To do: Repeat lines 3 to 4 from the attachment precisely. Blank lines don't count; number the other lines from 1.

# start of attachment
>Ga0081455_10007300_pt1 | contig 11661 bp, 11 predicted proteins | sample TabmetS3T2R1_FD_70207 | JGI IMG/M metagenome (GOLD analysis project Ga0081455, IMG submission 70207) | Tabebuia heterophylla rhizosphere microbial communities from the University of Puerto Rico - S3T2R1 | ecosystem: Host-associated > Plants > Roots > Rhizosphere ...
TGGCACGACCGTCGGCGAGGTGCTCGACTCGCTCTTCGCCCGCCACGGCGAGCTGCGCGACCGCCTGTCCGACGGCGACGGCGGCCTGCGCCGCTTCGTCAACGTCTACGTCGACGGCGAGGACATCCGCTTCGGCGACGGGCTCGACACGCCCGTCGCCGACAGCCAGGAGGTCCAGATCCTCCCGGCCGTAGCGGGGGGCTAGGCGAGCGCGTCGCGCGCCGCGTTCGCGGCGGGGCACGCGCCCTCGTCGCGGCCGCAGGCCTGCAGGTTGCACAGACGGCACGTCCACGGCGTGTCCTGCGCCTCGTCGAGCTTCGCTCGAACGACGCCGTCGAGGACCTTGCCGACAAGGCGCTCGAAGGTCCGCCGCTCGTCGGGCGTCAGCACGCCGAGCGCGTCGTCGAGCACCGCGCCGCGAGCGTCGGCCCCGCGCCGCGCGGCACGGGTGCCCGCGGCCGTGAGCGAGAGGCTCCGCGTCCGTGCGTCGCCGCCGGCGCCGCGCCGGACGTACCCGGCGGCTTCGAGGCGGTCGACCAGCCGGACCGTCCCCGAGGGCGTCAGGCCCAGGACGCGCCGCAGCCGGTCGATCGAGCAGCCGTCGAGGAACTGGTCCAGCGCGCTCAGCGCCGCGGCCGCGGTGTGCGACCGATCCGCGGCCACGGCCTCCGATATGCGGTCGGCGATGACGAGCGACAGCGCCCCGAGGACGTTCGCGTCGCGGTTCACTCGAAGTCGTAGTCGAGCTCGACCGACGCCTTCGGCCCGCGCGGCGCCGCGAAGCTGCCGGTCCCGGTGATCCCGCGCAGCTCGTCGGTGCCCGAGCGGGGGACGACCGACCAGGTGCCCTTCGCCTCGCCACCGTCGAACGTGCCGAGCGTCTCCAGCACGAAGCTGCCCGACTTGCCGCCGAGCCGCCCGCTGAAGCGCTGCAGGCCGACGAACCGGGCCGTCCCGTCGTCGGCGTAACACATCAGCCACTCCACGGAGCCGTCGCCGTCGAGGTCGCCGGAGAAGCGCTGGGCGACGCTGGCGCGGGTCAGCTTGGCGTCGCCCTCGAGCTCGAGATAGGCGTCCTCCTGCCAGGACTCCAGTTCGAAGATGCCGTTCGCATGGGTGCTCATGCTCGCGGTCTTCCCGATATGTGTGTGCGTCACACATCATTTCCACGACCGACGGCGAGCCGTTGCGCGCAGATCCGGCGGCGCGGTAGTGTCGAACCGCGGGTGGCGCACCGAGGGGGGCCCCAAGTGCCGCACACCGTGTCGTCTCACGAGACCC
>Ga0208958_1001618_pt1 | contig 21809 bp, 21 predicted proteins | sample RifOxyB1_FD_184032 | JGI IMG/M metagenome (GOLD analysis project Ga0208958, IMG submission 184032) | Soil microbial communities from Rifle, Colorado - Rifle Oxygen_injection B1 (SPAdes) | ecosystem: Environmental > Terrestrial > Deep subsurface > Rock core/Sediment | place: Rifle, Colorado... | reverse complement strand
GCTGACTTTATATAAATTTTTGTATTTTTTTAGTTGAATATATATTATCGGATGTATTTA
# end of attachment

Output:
>Ga0208958_1001618_pt1 | contig 21809 bp, 21 predicted proteins | sample RifOxyB1_FD_184032 | JGI IMG/M metagenome (GOLD analysis project Ga0208958, IMG submission 184032) | Soil microbial communities from Rifle, Colorado - Rifle Oxygen_injection B1 (SPAdes) | ecosystem: Environmental > Terrestrial > Deep subsurface > Rock core/Sediment | place: Rifle, Colorado... | reverse complement strand
GCTGACTTTATATAAATTTTTGTATTTTTTTAGTTGAATATATATTATCGGATGTATTTA